Writer discusses role of LGBT+ community in women’s rights movement
Graphic by Alison Carpino.
Last Thursday, faculty and students at the University of Rhode Island explored and discussed the impact of political participation in an event called “Getting out the Vote.”
The event analyzed the importance of youth, minority and female votes, as well as the importance of women in public office. The discussion featured panelists who provided their insight on the current political environment in the U.S.
This discussion was part of a year-long lecture series sponsored by the Suffrage Centennial Committee to celebrate the 100th anniversary of the 19th Amendment.
Kate Coyne McCoy, an author and political campaign expert, was the first to speak. McCoy has played a role in many political movements, such as facilitating the election of Rhode Island’s first female governor and first female secretary of state. In addition to recruiting female public officials, McCoy has planned and executed campaigns that achieved historic victories for women in politics.
McCoy offered motivation and solutions to begin a political campaign as a woman despite the many obstacles she mentioned that deter women from running for office.
“Women are grossly underrepresented in every single seat of government,” McCoy said. “We know that when women are at the table, issues like healthcare, childcare, income justice and social justice are addressed in a very different way.”
McCoy gave three reasons for the disproportionate number of female politicians— many women do not believe they are qualified to run for office, they have not been asked to run for office and they feel that they must fulfill other responsibilities, such as staying home or getting a college degree.
These factors do not pose as much of an obstacle as one may think, according to McCoy, as beginning a campaign only takes 10 hours a week.
“If you are watching this and you have ever had the glimmer of a thought that you should run for office, you should do it,” McCoy said.
Rhode Island State Representative Justine Caldwell, a URI graduate, was next to speak. Caldwell is not only a URI alumna, she graduated with a doctorate from Bowling Green State University in Ohio, where she successfully led an effort in the defense of the LGBTQ+ community. Caldwell recounted the importance of voter turnout by young adults that ultimately allowed the campaign effort to emerge victoriously.
“Even in the first campaign I ever worked on, college students were a huge part of our win on that issue,” Caldwell said. “When I am talking with young people they are sometimes disillusioned with the political process and don’t think it’s important to vote. That is one of the huge barriers that we have to move past because if any particular community – if young people don’t vote, if women don’t vote – then your interests and experiences are not represented at the state house, the town council, the school board, or in congress.”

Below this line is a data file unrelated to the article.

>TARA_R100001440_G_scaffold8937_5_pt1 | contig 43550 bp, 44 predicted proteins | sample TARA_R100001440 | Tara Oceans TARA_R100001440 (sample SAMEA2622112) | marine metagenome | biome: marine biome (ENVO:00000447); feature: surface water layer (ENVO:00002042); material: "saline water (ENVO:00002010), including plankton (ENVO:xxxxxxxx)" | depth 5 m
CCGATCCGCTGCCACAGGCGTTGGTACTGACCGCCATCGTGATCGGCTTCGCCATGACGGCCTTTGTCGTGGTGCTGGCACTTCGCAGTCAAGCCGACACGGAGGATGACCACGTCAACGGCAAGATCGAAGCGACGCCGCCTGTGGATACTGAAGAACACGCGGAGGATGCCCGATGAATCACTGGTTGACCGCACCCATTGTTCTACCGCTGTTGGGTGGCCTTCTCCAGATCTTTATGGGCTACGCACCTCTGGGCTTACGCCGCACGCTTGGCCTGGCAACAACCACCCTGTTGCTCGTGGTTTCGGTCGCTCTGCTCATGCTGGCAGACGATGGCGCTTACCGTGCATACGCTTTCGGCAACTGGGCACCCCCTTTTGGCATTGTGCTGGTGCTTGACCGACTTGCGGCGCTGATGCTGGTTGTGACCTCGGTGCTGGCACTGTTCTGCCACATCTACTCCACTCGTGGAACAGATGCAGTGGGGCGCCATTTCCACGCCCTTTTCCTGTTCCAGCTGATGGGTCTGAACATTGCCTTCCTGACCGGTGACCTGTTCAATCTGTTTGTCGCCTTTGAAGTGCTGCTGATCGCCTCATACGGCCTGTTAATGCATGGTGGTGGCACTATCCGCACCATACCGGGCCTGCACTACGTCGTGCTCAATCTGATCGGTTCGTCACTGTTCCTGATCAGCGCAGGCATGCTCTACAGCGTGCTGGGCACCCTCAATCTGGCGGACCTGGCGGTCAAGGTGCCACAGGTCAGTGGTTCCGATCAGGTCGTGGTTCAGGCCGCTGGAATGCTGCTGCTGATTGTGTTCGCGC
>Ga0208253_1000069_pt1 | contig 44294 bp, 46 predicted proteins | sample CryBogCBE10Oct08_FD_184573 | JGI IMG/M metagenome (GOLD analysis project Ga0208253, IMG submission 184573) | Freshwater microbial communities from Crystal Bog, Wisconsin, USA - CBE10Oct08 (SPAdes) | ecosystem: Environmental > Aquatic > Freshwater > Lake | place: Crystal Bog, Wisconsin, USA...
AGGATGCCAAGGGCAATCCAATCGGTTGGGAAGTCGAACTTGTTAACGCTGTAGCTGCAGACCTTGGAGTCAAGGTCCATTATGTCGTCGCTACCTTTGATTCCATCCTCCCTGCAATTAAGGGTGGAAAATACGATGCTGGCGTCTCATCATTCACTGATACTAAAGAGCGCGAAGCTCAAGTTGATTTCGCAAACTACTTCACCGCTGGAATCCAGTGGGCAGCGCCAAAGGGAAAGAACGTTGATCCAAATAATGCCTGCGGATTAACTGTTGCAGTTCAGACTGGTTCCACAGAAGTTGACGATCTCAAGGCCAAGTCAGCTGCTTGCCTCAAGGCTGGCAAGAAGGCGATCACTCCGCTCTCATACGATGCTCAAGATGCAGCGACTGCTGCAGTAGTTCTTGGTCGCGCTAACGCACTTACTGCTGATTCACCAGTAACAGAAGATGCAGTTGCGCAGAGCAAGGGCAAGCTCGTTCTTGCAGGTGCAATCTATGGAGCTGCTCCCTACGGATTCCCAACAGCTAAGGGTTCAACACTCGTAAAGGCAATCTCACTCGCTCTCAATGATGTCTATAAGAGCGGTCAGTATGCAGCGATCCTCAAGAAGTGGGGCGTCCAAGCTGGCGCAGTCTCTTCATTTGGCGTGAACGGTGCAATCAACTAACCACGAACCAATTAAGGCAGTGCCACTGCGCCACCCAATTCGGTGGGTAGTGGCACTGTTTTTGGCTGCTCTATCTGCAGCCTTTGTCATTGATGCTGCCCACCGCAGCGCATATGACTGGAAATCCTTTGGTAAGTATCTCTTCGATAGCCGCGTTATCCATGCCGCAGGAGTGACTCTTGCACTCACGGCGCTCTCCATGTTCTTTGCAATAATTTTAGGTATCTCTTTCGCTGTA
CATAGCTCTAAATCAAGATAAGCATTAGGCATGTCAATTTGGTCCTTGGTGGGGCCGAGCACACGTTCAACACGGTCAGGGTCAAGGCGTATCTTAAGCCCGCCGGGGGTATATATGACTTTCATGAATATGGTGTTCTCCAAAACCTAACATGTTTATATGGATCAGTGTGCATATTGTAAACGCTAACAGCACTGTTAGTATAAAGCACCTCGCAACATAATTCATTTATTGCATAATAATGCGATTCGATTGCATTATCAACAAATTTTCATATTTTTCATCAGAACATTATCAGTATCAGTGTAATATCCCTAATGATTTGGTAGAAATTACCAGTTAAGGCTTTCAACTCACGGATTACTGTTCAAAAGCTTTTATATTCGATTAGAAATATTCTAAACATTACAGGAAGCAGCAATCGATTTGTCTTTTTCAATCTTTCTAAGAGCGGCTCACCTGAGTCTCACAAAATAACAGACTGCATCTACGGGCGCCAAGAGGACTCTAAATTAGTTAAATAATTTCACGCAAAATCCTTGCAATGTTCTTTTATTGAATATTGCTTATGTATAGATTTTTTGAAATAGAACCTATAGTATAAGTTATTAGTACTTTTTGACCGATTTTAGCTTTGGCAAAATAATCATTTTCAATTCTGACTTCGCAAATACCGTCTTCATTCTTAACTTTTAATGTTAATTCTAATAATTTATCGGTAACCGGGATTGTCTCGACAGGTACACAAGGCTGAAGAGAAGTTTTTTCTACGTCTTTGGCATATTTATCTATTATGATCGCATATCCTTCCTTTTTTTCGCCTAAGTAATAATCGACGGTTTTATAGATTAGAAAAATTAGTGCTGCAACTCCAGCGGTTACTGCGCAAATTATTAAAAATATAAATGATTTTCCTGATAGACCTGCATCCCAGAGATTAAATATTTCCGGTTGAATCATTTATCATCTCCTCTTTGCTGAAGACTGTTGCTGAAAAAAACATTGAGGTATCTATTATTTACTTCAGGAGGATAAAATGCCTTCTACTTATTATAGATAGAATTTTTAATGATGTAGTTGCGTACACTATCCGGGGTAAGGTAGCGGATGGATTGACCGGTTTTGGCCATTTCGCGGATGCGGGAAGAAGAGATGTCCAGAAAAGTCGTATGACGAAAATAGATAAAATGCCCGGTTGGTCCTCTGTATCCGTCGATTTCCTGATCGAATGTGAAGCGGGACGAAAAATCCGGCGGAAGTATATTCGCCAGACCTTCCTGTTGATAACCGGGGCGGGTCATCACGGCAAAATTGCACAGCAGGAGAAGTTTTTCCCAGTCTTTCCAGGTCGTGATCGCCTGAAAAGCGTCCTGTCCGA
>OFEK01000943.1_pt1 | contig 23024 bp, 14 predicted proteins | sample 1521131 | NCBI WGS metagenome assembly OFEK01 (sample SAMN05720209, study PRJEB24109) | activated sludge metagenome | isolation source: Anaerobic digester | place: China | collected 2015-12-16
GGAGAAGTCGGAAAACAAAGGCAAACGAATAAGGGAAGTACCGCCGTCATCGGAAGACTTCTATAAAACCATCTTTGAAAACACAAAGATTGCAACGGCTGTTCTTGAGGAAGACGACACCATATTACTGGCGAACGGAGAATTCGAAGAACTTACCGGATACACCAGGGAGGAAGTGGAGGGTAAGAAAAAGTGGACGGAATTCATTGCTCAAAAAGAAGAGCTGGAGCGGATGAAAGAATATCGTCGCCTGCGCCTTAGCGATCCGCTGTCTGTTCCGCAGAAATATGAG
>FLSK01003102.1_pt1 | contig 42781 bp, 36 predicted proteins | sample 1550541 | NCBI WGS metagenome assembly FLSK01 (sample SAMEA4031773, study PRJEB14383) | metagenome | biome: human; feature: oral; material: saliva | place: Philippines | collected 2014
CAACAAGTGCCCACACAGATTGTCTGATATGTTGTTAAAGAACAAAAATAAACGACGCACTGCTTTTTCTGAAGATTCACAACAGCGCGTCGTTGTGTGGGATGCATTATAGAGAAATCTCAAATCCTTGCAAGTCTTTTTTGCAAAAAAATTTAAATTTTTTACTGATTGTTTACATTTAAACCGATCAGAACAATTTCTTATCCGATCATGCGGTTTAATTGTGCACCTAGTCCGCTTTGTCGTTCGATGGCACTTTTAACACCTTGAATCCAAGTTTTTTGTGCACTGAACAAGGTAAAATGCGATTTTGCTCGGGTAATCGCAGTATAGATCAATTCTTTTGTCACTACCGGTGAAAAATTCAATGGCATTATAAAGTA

According to Caldwell, regardless of demographic identity, voting can increase the representation of groups that are voting.
Following Caldwell, Stella Rouse, a political consultant and writer, gave a presentation on the characteristics, diversity and capability of youth voters.
She offered insight into the effect of the youth vote on the electoral outcome in the 2020 election, as well as the potential influence of the youth vote in future elections. Rouse also talked about the impact of the minority vote and specifically the Latinx vote.
“Two important factors that define this generation are what I call cosmopolitan identity,” Rouse said. “This idea that [Millennials and Gen Z] are so interconnected with the global environment compared to other generations, they are much more likely to see themselves as citizens of the world compared to other generations.”
This has led to a rise in a collectivist worldview, according to Rouse. This means that young voters believe that the government should play a role in securing the welfare of humanity. Rouse noted that both Millennials and Gen Z have a desire for the world to be a better place.
The lecture concluded with a Q&A segment where previously recorded inquiries were addressed, as well as questions submitted by the live audience.
Two students from URI asked the panelists why they believe the hispanic community is disengaged with the political process and how they can be encouraged to participate more.
“If the folks that are operatives, and candidates and running campaigns do their job then they are not just reaching out a week, or six weeks or eight weeks before an election – they are talking to those folks year-round,” McCoy said. “We have to get more of an understanding of our constituencies, talking to them in ways that are routine and regular, so that they can hear and understand in their language. The second thing is that more Latinas will vote if more Latinas are on the ballot.”
To sign up for the two other lectures being held this month, as well as future discussions, visit www.uri.edu/suffrage.